According to the Merriam-Webster dictionary, an epiphany is “a moment in which one suddenly sees or understands something in a new or very clear way”; for Christians around the world, the Feast of the Epiphany is observed on January 6th, commemorating the revelation of Jesus to the Wise Men from the East, also known as the Magi, or “Los Reyes Magos” in Spanish. Although the first mention of this event comes from only one of the gospels of the Bible, where the number and nation of origin of the Magi are not specified, it is mentioned that they brought three gifts: gold, frankincense, and myrrh; this is probably why traditionally they are pictured as a group of three wise men. In addition, the concept of these men being kings comes from other biblical references of “kings falling down” before Jesus, and in the context of the Wise Men, it has more to do with their high level of education and wisdom, and not as a literal position of power. Documents recovered from as early as 500 AD, and later medieval accounts, adopted the story of three wise men, giving them names and more specific origins: Melchior (Melchor, from Europe), Caspar (Gaspar, from Asia), and Balthasar (Baltazar, from Africa).
In France and other European countries, the tradition of preparing a special sweet treat for this season may be traced probably to the times of the Roman Empire, first as a tribute to Saturn to celebrate the lengthening of daytime hours, and later re-interpreted as a celebration of the Epiphany of the Magi. The first cakes were sweetened with honey and adorned with figs and dates; a dry broad bean was hidden inside, and the person to find it in their portion would become the king of the celebration. In the Middle Ages, French cakes remained similar in texture and tradition, called King cakes, but in the context of their Christian religion, forming the cake into a ring to represent God’s eternal love, the fruit on top as the distractions of the mundane, and the hidden bean as a symbol of Jesus’ family trying to hide him from persecution, as related in the Bible’s New Testament. Epiphany is still celebrated with La galette de rois, which comes with its own paper crown to be worn by the person who finds the bean (now usually a figurine of a baby). French settlers in Louisiana and other Southern states brought the tradition of the King Cake to the United States in the 1800s. It became so popular that it continued to be enjoyed throughout the days between Epiphany Day and Fat Tuesday (Mardi Gras), the last day of celebrations before Lent; to this day, the cake is still known as King cake, and it is often decorated with green, purple and yellow (gold) coloured sugar, the carnival colours representing faith, justice and power, respectively.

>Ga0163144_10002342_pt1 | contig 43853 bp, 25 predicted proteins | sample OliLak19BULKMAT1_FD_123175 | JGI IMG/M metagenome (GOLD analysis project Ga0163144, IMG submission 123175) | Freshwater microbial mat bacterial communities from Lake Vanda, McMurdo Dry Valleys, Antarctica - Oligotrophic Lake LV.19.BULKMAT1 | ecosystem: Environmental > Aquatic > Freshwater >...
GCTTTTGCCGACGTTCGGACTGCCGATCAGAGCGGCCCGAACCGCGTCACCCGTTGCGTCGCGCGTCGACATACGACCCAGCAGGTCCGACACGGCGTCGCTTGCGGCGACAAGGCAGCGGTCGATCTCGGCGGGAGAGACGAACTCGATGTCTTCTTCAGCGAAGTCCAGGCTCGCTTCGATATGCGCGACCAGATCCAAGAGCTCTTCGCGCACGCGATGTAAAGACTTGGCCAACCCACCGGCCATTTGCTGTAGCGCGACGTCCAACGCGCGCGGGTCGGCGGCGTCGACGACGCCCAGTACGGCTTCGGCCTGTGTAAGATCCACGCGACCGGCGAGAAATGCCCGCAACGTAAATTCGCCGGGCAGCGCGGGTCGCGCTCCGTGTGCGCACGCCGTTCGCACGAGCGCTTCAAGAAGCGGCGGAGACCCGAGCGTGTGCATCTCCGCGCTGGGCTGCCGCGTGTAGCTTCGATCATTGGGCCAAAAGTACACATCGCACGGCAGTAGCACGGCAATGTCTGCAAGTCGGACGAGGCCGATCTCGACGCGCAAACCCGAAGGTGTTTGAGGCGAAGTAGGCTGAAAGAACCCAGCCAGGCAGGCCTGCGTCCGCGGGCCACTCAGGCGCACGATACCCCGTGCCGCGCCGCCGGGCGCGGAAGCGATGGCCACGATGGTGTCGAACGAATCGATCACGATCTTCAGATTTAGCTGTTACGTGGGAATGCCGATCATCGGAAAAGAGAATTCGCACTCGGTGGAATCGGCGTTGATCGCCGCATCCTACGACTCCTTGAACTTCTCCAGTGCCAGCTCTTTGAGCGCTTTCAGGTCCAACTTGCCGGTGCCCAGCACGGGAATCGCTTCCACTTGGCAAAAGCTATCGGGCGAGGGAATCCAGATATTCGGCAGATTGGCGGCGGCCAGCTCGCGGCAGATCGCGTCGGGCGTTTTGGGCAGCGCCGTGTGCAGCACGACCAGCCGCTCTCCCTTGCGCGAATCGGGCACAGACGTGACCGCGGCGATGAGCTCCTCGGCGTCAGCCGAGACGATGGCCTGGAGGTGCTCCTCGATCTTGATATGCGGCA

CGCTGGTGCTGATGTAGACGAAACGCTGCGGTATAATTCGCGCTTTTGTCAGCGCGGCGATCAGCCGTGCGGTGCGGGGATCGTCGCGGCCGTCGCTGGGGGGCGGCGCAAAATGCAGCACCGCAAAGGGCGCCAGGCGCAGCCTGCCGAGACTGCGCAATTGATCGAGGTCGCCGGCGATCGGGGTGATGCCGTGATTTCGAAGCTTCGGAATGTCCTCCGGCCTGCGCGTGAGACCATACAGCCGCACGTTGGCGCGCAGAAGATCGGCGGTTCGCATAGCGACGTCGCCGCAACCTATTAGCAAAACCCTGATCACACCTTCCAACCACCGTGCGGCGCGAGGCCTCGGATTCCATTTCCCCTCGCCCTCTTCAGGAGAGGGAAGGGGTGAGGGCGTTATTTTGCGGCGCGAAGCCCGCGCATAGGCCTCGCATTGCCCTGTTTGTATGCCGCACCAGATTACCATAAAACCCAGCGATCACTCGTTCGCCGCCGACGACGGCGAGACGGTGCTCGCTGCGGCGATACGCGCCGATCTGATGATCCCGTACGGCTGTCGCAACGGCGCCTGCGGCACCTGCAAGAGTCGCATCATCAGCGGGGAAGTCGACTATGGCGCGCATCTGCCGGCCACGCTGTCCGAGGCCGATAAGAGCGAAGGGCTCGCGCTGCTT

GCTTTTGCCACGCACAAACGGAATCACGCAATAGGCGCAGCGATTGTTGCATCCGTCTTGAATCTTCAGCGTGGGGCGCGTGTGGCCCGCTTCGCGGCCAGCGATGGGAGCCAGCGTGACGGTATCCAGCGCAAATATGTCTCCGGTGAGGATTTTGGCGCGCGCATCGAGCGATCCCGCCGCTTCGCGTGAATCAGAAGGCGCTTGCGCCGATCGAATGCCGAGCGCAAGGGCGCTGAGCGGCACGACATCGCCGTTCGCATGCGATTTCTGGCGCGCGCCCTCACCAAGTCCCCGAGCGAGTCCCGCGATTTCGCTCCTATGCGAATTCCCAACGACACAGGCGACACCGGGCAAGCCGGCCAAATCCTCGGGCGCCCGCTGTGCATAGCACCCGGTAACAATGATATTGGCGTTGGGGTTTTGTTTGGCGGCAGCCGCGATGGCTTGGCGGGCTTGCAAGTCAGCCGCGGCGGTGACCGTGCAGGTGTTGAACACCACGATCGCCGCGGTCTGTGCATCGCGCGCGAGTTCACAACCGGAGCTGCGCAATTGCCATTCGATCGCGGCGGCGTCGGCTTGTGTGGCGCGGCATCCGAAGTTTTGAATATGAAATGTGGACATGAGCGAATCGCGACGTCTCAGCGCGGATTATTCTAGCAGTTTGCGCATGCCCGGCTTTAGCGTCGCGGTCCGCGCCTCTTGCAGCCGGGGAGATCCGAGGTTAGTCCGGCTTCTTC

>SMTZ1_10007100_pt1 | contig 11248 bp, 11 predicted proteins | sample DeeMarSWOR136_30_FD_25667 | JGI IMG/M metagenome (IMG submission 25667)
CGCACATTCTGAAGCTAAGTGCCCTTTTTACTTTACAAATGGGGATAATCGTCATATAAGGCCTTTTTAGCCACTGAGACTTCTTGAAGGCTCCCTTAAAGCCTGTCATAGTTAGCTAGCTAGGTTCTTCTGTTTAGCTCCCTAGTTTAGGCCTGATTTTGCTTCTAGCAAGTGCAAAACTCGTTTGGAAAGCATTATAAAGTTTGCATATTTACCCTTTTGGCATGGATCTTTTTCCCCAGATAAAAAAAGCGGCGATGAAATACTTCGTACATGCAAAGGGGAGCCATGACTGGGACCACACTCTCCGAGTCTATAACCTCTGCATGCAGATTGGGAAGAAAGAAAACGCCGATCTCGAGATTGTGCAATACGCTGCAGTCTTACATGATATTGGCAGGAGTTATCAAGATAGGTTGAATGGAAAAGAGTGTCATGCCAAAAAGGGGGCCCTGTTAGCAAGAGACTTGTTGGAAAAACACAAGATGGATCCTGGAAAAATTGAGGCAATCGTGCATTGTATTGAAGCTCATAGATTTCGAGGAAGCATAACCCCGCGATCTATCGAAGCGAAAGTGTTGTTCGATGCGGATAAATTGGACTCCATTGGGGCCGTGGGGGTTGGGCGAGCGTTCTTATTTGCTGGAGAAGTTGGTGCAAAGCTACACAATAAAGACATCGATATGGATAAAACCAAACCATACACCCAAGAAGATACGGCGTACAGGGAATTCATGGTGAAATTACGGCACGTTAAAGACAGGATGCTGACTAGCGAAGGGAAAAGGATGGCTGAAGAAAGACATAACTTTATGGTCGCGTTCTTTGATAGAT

Epiphany day also marks the last of the traditional twelve days of the Christmas season. In England, the cake became known as the Twelfth Night Cake, particularly popular during the Tudor era, and even mentioned in Shakespeare’s “Twelfth Night”; during queen Victoria’s reign, when German traditions such as the Christmas tree were introduced to the kingdom, the practice became less popular and was replaced by a Christmas cake.
Spain adopted the tradition of a King cake for Epiphany, called “roscón de reyes” – “kings’ wreath”, later on adding the use of ceramic figurines of a baby or a wise man placed inside the cake; the person to find the figurine would be declared king of the celebration, but the one to find the dry bean would have to pay for the next King cake. On the night of January 5th, children set up a shoe where the Wise Men are to deposit gifts, just as they offered gifts to Jesus.
In Mexico, the Spanish traditions have been embraced; nowadays, many children still place their shoes and go to bed early on January 5th, hoping for some gifts from “Los reyes”, and people gather together on January 6th at workplaces, schools and homes to partake in the sharing of the rosca de reyes, the Mexican version of the kings’ wreath, also known as Epiphany bread. In typical Mexican fashion, the season of celebration is extended even further, since the person to find the figurine inside their slice of Epiphany bread, will host a party with tamales on February 2nd, marked in the Catholic calendar as Candlemas (día de la Candelaria) and the Presentation of Jesus at the Temple. On this day, many people bring baby Jesus figurines from their Nativity sets to church to be blessed, along with new candles, which represent the new light of Christ; the gathering to eat tamales provided by the pre-determined host takes place later on in the evening.
My recipe for Rosca de Reyes is very traditional, made with dry yeast, extra egg yolks for richness and colour, and orange flavourings. I could not find figurines to hide, and did not have dry broad beans, so I used a couple of whole almonds instead. Decorations of dry fruit and a crumbly paste are also the standard in Mexican roscas; this crumbly topping is my daughters’ favourite part, and they always request a generous amount of these decorations.
Epiphany Bread – Rosca de Reyes
1 package (8g) instant or traditional dry yeast
½ cup warm milk (approximately 104°F or 40°C)
4 cups flour
¾ cup sugar
½ tsp salt
3 eggs, at room temperature
3 egg yolks, at room temperature
1 large orange; finely grated rind only
2 tbsp orange blossom water